Nominal ellipsis

In a recent posting I looked at some English constructions (Gapping, Verb Phrase Ellipsis) with verbal ellipsis in them, in light of the claim in some usage handbooks that ellipsis is subject to a formal identity condition, requiring that the understood verbal element be in the same form as the overt one. I find many examples that violate this condition to be entirely acceptable, but apparently some people are pickier than I am.

Then I thought to look at some cases of nominal ellipsis where the overt material and the understood material are in different forms. Things like

I accept the first argument, but reject the other two ___. [understood arguments]

I accept the first two arguments, but reject the third ___. [understood argument]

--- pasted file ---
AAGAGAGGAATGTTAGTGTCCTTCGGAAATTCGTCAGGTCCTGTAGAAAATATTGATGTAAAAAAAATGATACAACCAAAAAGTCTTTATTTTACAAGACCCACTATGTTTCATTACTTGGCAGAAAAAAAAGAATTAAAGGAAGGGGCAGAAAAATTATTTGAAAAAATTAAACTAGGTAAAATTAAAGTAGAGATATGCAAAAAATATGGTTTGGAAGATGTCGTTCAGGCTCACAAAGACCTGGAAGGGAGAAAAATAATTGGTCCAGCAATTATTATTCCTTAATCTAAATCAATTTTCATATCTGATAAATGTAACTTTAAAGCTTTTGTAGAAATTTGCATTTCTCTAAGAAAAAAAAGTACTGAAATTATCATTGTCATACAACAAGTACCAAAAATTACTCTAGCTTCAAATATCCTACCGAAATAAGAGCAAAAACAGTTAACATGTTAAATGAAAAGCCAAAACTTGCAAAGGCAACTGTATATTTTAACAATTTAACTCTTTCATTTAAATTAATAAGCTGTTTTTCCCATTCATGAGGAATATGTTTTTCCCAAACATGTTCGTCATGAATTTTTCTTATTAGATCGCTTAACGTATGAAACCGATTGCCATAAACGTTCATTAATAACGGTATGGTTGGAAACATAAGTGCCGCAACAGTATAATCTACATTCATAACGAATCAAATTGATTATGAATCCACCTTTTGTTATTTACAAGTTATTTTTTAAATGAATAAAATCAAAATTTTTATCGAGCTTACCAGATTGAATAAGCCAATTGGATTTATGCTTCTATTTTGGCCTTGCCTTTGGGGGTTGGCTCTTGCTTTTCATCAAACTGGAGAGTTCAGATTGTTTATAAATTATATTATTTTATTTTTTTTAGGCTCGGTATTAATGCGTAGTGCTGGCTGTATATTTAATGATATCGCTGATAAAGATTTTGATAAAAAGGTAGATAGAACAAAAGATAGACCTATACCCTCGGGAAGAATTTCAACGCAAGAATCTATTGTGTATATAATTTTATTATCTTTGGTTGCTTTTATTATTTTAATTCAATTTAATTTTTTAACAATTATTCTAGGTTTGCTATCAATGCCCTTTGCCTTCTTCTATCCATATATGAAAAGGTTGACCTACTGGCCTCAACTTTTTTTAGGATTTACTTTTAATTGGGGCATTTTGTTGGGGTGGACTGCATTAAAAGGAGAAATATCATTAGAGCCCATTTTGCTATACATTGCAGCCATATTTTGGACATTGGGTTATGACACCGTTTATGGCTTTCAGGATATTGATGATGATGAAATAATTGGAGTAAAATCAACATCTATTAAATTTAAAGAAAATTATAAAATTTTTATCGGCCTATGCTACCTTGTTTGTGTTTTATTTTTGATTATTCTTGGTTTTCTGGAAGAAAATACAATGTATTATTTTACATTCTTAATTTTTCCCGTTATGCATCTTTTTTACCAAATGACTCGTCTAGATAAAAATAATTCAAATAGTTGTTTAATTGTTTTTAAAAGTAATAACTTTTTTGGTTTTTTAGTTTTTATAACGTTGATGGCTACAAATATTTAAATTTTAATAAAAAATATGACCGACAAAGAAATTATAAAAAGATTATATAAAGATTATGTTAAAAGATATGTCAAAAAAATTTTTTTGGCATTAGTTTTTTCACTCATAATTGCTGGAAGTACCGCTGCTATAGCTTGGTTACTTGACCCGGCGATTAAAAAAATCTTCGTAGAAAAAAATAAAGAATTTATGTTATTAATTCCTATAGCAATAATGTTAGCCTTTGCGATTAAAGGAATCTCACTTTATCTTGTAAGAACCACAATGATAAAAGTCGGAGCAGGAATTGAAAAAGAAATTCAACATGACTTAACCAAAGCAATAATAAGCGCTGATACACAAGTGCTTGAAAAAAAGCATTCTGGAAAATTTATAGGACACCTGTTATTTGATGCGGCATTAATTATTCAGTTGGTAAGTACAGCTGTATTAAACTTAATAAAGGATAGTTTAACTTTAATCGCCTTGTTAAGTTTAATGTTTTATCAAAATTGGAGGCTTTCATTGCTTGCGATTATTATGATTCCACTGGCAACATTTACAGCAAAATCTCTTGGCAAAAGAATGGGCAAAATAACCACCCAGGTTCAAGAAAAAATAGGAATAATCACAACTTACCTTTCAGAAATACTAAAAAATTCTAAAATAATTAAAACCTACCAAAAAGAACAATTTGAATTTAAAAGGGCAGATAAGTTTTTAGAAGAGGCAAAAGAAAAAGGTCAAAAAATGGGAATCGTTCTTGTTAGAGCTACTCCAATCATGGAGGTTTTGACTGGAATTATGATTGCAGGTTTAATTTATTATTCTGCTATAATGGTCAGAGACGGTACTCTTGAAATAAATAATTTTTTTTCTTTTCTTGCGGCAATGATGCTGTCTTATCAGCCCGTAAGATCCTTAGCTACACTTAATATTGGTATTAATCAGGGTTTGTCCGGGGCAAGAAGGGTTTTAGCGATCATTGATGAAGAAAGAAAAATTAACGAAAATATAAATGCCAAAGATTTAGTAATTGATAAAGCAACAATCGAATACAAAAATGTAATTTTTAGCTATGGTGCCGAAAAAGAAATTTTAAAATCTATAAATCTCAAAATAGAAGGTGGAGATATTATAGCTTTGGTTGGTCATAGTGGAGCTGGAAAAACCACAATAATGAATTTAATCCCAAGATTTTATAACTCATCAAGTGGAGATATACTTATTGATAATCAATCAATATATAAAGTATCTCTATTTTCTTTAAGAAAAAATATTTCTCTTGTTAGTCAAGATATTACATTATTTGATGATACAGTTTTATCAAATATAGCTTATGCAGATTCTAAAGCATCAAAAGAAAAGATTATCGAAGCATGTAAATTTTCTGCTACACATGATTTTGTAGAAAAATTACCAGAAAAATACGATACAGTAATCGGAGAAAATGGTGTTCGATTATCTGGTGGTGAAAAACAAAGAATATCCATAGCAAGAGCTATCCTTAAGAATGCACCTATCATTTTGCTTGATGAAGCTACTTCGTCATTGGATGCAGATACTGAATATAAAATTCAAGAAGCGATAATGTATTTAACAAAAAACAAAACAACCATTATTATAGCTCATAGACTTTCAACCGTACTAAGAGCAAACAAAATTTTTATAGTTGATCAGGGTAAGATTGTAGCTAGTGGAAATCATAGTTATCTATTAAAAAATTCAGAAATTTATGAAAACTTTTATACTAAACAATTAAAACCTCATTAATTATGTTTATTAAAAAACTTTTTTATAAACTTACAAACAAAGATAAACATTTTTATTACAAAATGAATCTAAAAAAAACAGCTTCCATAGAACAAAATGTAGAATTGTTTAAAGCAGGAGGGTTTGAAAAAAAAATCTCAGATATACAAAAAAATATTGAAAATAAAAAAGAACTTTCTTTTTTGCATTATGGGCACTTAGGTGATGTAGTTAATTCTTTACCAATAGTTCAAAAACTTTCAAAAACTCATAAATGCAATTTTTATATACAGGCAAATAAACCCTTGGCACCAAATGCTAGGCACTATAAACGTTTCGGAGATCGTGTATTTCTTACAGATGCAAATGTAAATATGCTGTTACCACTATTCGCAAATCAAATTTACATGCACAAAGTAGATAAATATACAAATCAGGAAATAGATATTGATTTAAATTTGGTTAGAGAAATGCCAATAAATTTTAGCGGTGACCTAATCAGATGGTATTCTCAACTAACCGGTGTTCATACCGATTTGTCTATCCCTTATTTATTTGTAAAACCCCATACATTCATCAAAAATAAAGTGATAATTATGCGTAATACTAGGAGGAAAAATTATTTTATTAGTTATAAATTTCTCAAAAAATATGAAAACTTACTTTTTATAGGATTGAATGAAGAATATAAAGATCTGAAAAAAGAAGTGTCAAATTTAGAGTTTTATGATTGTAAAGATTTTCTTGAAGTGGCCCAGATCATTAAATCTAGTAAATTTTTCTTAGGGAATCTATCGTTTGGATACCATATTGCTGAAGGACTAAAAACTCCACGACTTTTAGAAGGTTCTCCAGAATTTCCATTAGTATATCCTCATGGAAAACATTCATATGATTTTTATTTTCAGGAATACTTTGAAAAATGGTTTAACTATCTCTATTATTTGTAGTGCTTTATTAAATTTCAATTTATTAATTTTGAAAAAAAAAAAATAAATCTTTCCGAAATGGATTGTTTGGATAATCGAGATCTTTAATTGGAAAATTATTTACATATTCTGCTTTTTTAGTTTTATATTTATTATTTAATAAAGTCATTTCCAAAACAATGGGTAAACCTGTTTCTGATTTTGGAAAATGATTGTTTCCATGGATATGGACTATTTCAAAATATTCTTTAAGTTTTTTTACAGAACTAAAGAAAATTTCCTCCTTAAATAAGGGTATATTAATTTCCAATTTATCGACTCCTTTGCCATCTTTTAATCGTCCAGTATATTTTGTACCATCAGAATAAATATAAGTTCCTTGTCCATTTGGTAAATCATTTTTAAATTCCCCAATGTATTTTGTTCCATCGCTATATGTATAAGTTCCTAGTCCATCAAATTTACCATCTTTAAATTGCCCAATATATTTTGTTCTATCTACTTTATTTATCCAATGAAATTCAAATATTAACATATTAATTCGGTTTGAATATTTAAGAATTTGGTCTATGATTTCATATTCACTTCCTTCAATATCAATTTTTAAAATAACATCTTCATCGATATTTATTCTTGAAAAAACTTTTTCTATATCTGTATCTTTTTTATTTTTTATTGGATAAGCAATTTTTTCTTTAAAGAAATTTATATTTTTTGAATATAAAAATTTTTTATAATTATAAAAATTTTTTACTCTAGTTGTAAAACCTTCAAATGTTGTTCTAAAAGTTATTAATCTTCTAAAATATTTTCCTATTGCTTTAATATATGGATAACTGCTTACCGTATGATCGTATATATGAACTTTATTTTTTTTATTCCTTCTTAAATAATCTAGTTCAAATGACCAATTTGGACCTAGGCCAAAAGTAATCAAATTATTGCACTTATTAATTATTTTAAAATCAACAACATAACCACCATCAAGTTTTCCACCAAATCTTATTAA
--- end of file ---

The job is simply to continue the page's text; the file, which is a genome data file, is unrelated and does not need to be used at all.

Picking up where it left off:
That was your dream. Kim’s ___ were all nightmares. [understood dreams]

Those were your dreams. Kim’s ___ was a nightmare. [understood dream]

For me, the first two are impeccable. The last two I judge to be acceptable but to require a bit of processing work. Others might have different judgments.

I haven’t come across treatments of nominal ellipsis in the advice literature, but then it’s hard to search for.

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